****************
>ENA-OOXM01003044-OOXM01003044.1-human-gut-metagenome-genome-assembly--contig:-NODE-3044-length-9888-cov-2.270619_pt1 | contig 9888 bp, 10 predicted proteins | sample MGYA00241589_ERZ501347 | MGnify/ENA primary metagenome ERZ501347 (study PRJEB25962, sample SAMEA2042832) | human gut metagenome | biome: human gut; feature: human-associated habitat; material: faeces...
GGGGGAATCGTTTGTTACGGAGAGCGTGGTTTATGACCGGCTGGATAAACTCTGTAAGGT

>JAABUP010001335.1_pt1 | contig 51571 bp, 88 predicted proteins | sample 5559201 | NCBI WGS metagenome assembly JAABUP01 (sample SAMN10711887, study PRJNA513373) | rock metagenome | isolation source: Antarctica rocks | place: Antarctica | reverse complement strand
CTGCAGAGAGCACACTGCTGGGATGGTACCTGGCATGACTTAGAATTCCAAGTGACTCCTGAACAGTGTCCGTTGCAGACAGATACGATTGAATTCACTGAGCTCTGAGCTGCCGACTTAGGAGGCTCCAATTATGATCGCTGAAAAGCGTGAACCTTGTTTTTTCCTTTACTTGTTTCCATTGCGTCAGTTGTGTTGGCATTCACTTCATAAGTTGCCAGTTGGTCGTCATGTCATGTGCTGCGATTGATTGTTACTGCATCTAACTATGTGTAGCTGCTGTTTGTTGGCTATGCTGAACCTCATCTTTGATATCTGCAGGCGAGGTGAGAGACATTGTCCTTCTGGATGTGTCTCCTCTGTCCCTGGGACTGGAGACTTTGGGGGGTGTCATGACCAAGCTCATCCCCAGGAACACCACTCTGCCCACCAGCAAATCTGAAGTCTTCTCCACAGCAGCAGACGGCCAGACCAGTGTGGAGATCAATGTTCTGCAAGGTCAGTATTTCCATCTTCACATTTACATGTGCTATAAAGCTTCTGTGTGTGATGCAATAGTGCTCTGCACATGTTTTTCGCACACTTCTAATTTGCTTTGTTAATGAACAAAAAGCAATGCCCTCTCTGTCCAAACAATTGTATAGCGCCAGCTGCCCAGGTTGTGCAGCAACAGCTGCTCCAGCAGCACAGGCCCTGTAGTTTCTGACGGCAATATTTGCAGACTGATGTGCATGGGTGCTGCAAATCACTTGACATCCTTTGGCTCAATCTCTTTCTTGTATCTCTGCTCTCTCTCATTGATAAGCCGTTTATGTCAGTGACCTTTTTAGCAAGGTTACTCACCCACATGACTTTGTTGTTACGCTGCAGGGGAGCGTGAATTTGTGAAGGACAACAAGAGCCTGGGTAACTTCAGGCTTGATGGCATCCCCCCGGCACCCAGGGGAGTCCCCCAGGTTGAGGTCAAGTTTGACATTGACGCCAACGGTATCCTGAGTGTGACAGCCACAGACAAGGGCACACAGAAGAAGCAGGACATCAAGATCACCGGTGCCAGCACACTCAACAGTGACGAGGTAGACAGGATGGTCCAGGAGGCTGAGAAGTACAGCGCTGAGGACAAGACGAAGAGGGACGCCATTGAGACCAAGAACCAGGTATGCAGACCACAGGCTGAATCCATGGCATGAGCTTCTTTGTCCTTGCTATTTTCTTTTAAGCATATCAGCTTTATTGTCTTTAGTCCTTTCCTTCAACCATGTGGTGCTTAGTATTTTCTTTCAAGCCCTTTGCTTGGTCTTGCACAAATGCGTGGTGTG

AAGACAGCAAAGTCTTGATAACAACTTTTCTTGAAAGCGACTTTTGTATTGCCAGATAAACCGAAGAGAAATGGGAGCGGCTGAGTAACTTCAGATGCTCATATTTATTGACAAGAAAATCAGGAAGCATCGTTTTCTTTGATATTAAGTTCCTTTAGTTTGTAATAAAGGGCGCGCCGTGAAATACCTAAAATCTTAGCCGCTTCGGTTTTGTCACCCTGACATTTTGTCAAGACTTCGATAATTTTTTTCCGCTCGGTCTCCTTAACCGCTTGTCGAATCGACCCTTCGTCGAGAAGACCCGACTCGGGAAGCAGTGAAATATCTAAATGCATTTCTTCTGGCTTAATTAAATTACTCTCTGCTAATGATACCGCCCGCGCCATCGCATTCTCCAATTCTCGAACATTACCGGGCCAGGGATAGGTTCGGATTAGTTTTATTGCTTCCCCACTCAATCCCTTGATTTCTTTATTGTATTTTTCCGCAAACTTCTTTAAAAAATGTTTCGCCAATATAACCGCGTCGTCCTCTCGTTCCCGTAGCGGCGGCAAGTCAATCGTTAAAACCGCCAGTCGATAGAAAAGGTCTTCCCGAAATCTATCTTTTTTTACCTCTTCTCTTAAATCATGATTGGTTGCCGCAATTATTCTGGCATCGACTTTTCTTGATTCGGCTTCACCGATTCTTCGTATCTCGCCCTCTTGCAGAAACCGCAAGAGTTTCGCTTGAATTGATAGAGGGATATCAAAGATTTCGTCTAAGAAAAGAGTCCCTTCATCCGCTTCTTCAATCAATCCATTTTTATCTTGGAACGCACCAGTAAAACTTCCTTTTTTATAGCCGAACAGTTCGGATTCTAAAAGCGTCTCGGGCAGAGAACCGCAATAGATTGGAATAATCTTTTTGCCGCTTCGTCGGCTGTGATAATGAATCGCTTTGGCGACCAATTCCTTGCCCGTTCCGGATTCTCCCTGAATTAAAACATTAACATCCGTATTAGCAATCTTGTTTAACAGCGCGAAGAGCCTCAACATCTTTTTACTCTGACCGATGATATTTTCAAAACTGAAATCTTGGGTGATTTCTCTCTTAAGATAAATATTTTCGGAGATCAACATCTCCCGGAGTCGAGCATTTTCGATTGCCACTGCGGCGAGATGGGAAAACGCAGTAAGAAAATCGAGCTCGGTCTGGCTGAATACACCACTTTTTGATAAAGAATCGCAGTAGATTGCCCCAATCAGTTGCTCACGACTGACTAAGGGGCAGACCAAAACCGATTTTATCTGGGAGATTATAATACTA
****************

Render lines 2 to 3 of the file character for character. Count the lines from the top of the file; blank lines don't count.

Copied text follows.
GGGGGAATCGTTTGTTACGGAGAGCGTGGTTTATGACCGGCTGGATAAACTCTGTAAGGT

>JAABUP010001335.1_pt1 | contig 51571 bp, 88 predicted proteins | sample 5559201 | NCBI WGS metagenome assembly JAABUP01 (sample SAMN10711887, study PRJNA513373) | rock metagenome | isolation source: Antarctica rocks | place: Antarctica | reverse complement strand